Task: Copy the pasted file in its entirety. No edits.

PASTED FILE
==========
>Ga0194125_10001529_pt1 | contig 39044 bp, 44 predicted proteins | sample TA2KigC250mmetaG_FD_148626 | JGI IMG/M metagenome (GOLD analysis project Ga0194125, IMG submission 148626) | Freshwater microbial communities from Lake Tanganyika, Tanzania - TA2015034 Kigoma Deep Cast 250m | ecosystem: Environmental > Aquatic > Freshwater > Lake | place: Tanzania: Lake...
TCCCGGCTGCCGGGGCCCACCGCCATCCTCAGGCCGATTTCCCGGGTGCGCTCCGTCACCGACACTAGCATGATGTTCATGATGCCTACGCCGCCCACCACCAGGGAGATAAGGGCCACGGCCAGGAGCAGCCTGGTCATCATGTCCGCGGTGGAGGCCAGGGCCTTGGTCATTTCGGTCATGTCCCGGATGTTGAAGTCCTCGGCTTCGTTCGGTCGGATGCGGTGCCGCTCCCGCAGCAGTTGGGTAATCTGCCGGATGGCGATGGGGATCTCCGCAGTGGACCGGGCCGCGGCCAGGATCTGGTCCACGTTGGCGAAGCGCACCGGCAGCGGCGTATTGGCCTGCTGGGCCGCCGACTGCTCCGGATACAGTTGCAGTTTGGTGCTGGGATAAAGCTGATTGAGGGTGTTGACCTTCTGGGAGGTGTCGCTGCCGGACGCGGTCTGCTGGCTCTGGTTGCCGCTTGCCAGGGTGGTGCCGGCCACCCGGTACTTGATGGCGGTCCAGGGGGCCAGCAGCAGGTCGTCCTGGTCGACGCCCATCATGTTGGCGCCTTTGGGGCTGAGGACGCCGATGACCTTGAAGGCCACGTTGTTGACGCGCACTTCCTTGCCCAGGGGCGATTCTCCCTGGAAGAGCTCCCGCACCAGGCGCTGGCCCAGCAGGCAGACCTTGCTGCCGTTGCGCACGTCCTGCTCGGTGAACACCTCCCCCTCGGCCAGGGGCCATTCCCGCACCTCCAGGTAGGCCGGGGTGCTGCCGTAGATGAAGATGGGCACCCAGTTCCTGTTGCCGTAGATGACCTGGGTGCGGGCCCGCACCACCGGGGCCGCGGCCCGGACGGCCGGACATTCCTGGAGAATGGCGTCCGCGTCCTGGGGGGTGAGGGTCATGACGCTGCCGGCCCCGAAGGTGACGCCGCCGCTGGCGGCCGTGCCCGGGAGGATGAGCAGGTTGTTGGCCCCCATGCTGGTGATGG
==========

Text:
>Ga0194125_10001529_pt1 | contig 39044 bp, 44 predicted proteins | sample TA2KigC250mmetaG_FD_148626 | JGI IMG/M metagenome (GOLD analysis project Ga0194125, IMG submission 148626) | Freshwater microbial communities from Lake Tanganyika, Tanzania - TA2015034 Kigoma Deep Cast 250m | ecosystem: Environmental > Aquatic > Freshwater > Lake | place: Tanzania: Lake...
TCCCGGCTGCCGGGGCCCACCGCCATCCTCAGGCCGATTTCCCGGGTGCGCTCCGTCACCGACACTAGCATGATGTTCATGATGCCTACGCCGCCCACCACCAGGGAGATAAGGGCCACGGCCAGGAGCAGCCTGGTCATCATGTCCGCGGTGGAGGCCAGGGCCTTGGTCATTTCGGTCATGTCCCGGATGTTGAAGTCCTCGGCTTCGTTCGGTCGGATGCGGTGCCGCTCCCGCAGCAGTTGGGTAATCTGCCGGATGGCGATGGGGATCTCCGCAGTGGACCGGGCCGCGGCCAGGATCTGGTCCACGTTGGCGAAGCGCACCGGCAGCGGCGTATTGGCCTGCTGGGCCGCCGACTGCTCCGGATACAGTTGCAGTTTGGTGCTGGGATAAAGCTGATTGAGGGTGTTGACCTTCTGGGAGGTGTCGCTGCCGGACGCGGTCTGCTGGCTCTGGTTGCCGCTTGCCAGGGTGGTGCCGGCCACCCGGTACTTGATGGCGGTCCAGGGGGCCAGCAGCAGGTCGTCCTGGTCGACGCCCATCATGTTGGCGCCTTTGGGGCTGAGGACGCCGATGACCTTGAAGGCCACGTTGTTGACGCGCACTTCCTTGCCCAGGGGCGATTCTCCCTGGAAGAGCTCCCGCACCAGGCGCTGGCCCAGCAGGCAGACCTTGCTGCCGTTGCGCACGTCCTGCTCGGTGAACACCTCCCCCTCGGCCAGGGGCCATTCCCGCACCTCCAGGTAGGCCGGGGTGCTGCCGTAGATGAAGATGGGCACCCAGTTCCTGTTGCCGTAGATGACCTGGGTGCGGGCCCGCACCACCGGGGCCGCGGCCCGGACGGCCGGACATTCCTGGAGAATGGCGTCCGCGTCCTGGGGGGTGAGGGTCATGACGCTGCCGGCCCCGAAGGTGACGCCGCCGCTGGCGGCCGTGCCCGGGAGGATGAGCAGGTTGTTGGCCCCCATGCTGGTGATGG